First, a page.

The controls on the E-M1 are nice, usable, configurable, and pretty much where I’d want them to be. The EVF and titling touchscreen have plenty of benefits over DSLRs, though lag is still not as small as I’d like it to be (240Hz refresh, anyone?). 

As I was packing my bag for yet another trip as I was writing this, I’ll use this moment to once again castigate Canon and Nikon for their dearth of crop-sensor lenses other than convenience ones. My m4/3 travel kit is just smaller, lighter, and much more compact than even my crop sensor DSLR kit. Given all the limitations airlines are putting on us these days smaller mirrorless cameras just get more appealing every day that passes. With a couple more lenses, m4/3 will get me to the point where I don’t think I need DX cameras any more. Well, okay, I’m spoiled by the continuous autofocus performance and 24mp of my D7100, but I’m also tired of carrying huge loads in my backpack, too. 

The E-M5 was my camera of choice for long hikes, and it’s looking like the E-M1 will supplant that. 

Wait a second, you say, what about the Fujifilm X-T1? Yeah, I like it, too. But with it’s 16mp APS X-Trans sensor it shows a few liabilities and a few bonuses compared to the E-M1. 

The liability is the bigger sensor means bigger lenses. Fortunately, Fujifilm doesn’t have an FX lens lineup they can use a crutch (I’m looking at you Nikon), so they’ve built appropriately-sized APS lenses. Still, that’s a bigger imaging circle than m4/3, which means somewhat bigger lenses at the same aperture size. No, I’m not going to get into another equivalency discussion here. From a pragmatic standpoint, most people are going to compare the size of a 70-200mm (equivalent) f/2.8 lens across systems. Yes, I’ll lose a stop of DOF isolation with m4/3 versus DX doing that, but I gain smaller size and weight.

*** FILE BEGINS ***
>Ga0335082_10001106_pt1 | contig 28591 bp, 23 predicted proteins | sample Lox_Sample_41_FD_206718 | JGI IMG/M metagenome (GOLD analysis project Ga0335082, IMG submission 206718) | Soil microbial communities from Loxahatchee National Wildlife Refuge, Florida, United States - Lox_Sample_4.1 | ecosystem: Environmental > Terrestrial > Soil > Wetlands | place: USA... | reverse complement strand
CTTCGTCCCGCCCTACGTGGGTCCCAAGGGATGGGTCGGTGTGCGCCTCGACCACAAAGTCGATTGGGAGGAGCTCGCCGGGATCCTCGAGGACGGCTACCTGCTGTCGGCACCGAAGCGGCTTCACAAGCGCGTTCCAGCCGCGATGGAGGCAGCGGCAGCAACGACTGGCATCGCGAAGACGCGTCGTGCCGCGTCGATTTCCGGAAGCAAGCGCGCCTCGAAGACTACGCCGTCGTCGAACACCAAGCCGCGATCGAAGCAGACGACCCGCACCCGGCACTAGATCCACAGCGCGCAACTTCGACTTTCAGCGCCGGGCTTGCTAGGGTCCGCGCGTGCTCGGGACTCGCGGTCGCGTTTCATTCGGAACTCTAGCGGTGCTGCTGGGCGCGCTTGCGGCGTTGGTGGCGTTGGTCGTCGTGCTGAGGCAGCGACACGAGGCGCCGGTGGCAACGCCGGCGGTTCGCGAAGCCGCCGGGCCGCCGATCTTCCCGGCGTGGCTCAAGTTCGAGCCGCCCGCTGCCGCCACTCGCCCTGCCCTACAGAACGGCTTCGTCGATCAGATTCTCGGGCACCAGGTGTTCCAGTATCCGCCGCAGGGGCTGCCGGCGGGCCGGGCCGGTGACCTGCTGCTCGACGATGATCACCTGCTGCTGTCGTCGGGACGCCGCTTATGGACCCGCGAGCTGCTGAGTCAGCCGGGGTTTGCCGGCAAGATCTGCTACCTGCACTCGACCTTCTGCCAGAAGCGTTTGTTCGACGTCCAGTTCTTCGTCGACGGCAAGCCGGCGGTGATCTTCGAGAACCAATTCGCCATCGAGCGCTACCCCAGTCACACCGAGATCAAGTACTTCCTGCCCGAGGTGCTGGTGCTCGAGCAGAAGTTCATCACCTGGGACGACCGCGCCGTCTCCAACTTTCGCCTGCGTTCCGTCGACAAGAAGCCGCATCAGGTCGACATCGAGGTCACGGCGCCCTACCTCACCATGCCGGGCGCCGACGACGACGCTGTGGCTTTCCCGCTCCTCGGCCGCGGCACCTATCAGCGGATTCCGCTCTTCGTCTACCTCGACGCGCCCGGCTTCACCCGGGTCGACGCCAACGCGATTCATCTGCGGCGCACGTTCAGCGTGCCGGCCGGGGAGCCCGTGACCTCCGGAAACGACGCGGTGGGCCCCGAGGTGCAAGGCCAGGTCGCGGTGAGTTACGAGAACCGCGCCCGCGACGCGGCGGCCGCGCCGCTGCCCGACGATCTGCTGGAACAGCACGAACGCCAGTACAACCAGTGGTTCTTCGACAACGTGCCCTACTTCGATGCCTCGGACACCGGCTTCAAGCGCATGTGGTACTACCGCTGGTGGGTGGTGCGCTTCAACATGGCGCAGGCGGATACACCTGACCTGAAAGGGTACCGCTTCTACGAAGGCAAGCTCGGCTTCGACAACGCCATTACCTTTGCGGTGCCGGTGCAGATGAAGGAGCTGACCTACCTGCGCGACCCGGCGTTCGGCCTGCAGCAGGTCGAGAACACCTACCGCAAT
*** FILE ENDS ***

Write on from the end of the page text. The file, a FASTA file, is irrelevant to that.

The bonus is that the Fujifilm’s larger and X-Trans sensor means lower noise. Though it is X-Trans, and I still have issues with very low level color smear, especially with the usual suspects of raw converters.

So the problem is trying to balance the pluses and minuses for the type of shooting you’re doing. 

Personally, I’d say this: if you’re mostly looking for small and light, consider the E-M1 first. If you’re mostly shooting in low light, consider the X-T1 first. Beyond that, the differences start to get pretty tough to decipher. You could be swayed one way or the other based upon something very specific to your needs. 

I know that some are a little reluctant to buy into m4/3 because of Olympus’ continued losses in its camera group and what that might portend, but I have two responses to that. First, a camera as good as the E-M1 should last you a long time, and it’s already got a wide range of lenses that can be used with it. Second, no Japanese camera company (indeed electronics high tech company) is immune from what’s happening in the market these days. In some ways, Olympus is better off than Nikon, as cameras aren’t Olympus prime business and their prime business is very healthy and profitable. That’s not true of Nikon, where they are mostly reliant on how their camera business does. Just as the camera world changed very rapidly in the late 90’s and early 00’s, it’s likely to happen again, so there’s no “sure bet” nor is there a “bad bet.” Buy based upon what you need and what you want and what’s available today.

Recommended (2013, 2014, 2015)

2018: this model is out of production and no longer available new. But used copies can easily be found. Also look at a current model, which would be the OM-1.